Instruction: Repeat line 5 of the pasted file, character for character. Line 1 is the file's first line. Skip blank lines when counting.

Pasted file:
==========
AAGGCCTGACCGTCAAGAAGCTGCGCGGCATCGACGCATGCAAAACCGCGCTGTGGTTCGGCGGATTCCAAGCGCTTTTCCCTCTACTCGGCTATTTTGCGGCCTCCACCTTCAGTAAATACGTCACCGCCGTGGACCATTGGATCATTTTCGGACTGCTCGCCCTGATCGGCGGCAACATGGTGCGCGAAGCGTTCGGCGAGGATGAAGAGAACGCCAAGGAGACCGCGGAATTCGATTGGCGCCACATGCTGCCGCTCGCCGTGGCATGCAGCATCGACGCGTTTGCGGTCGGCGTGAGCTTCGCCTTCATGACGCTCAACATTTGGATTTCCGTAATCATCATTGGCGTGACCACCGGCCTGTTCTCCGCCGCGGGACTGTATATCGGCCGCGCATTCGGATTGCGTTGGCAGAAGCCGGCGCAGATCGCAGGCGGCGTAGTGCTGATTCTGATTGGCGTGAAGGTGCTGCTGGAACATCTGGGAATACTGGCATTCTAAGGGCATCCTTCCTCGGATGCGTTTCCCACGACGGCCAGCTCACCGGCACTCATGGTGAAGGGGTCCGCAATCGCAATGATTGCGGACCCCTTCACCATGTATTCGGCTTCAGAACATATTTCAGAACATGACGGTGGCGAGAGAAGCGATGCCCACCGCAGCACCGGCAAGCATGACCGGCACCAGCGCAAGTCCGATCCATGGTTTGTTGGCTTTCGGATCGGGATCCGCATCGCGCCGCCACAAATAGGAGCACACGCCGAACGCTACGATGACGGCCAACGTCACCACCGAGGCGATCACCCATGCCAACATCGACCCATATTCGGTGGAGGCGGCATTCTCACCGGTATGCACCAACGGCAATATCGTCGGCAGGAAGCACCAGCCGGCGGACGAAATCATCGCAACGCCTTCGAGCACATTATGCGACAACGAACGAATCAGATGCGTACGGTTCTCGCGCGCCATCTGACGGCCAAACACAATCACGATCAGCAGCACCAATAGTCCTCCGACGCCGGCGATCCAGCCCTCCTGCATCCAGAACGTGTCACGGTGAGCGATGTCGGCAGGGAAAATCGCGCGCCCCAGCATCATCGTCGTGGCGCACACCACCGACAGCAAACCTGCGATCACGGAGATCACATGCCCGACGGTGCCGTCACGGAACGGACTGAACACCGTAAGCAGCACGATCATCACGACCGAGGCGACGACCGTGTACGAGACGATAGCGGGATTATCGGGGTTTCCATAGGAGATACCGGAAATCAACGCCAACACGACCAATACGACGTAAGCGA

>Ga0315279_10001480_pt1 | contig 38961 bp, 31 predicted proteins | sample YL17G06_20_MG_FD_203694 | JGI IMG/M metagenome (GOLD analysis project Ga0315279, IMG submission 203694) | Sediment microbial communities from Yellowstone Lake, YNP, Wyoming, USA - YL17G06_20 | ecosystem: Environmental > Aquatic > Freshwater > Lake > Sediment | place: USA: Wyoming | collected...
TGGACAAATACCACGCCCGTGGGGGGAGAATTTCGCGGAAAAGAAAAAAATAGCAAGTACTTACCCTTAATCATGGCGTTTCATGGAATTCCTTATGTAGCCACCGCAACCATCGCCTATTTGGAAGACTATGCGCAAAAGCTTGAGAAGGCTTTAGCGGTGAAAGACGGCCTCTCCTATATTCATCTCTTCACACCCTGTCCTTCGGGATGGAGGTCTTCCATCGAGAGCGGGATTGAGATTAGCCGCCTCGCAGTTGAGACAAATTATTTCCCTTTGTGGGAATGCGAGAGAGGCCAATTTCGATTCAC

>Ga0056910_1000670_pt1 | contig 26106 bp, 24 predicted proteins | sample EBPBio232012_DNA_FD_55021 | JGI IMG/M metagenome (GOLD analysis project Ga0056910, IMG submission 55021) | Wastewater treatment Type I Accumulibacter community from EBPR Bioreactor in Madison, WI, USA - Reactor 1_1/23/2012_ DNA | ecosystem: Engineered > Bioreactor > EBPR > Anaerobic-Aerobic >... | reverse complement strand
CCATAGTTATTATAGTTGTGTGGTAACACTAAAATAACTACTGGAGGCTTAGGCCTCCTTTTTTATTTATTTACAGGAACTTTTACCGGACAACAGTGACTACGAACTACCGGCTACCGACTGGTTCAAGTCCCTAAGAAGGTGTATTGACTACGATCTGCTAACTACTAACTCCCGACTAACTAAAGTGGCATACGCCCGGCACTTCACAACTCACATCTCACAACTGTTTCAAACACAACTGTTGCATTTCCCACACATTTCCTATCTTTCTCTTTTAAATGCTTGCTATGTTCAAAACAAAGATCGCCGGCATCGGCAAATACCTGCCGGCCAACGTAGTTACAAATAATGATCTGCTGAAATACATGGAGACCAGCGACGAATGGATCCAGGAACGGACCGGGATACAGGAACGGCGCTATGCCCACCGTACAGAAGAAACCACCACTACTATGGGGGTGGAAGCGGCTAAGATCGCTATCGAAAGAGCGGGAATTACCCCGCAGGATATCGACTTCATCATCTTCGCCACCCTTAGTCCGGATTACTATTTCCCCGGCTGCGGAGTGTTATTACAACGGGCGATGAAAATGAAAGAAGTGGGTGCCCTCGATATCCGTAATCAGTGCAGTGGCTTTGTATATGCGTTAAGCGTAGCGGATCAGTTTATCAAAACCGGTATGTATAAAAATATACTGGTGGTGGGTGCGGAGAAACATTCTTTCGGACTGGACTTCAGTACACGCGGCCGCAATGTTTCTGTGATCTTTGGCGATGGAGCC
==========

CCATAGTTATTATAGTTGTGTGGTAACACTAAAATAACTACTGGAGGCTTAGGCCTCCTTTTTTATTTATTTACAGGAACTTTTACCGGACAACAGTGACTACGAACTACCGGCTACCGACTGGTTCAAGTCCCTAAGAAGGTGTATTGACTACGATCTGCTAACTACTAACTCCCGACTAACTAAAGTGGCATACGCCCGGCACTTCACAACTCACATCTCACAACTGTTTCAAACACAACTGTTGCATTTCCCACACATTTCCTATCTTTCTCTTTTAAATGCTTGCTATGTTCAAAACAAAGATCGCCGGCATCGGCAAATACCTGCCGGCCAACGTAGTTACAAATAATGATCTGCTGAAATACATGGAGACCAGCGACGAATGGATCCAGGAACGGACCGGGATACAGGAACGGCGCTATGCCCACCGTACAGAAGAAACCACCACTACTATGGGGGTGGAAGCGGCTAAGATCGCTATCGAAAGAGCGGGAATTACCCCGCAGGATATCGACTTCATCATCTTCGCCACCCTTAGTCCGGATTACTATTTCCCCGGCTGCGGAGTGTTATTACAACGGGCGATGAAAATGAAAGAAGTGGGTGCCCTCGATATCCGTAATCAGTGCAGTGGCTTTGTATATGCGTTAAGCGTAGCGGATCAGTTTATCAAAACCGGTATGTATAAAAATATACTGGTGGTGGGTGCGGAGAAACATTCTTTCGGACTGGACTTCAGTACACGCGGCCGCAATGTTTCTGTGATCTTTGGCGATGGAGCC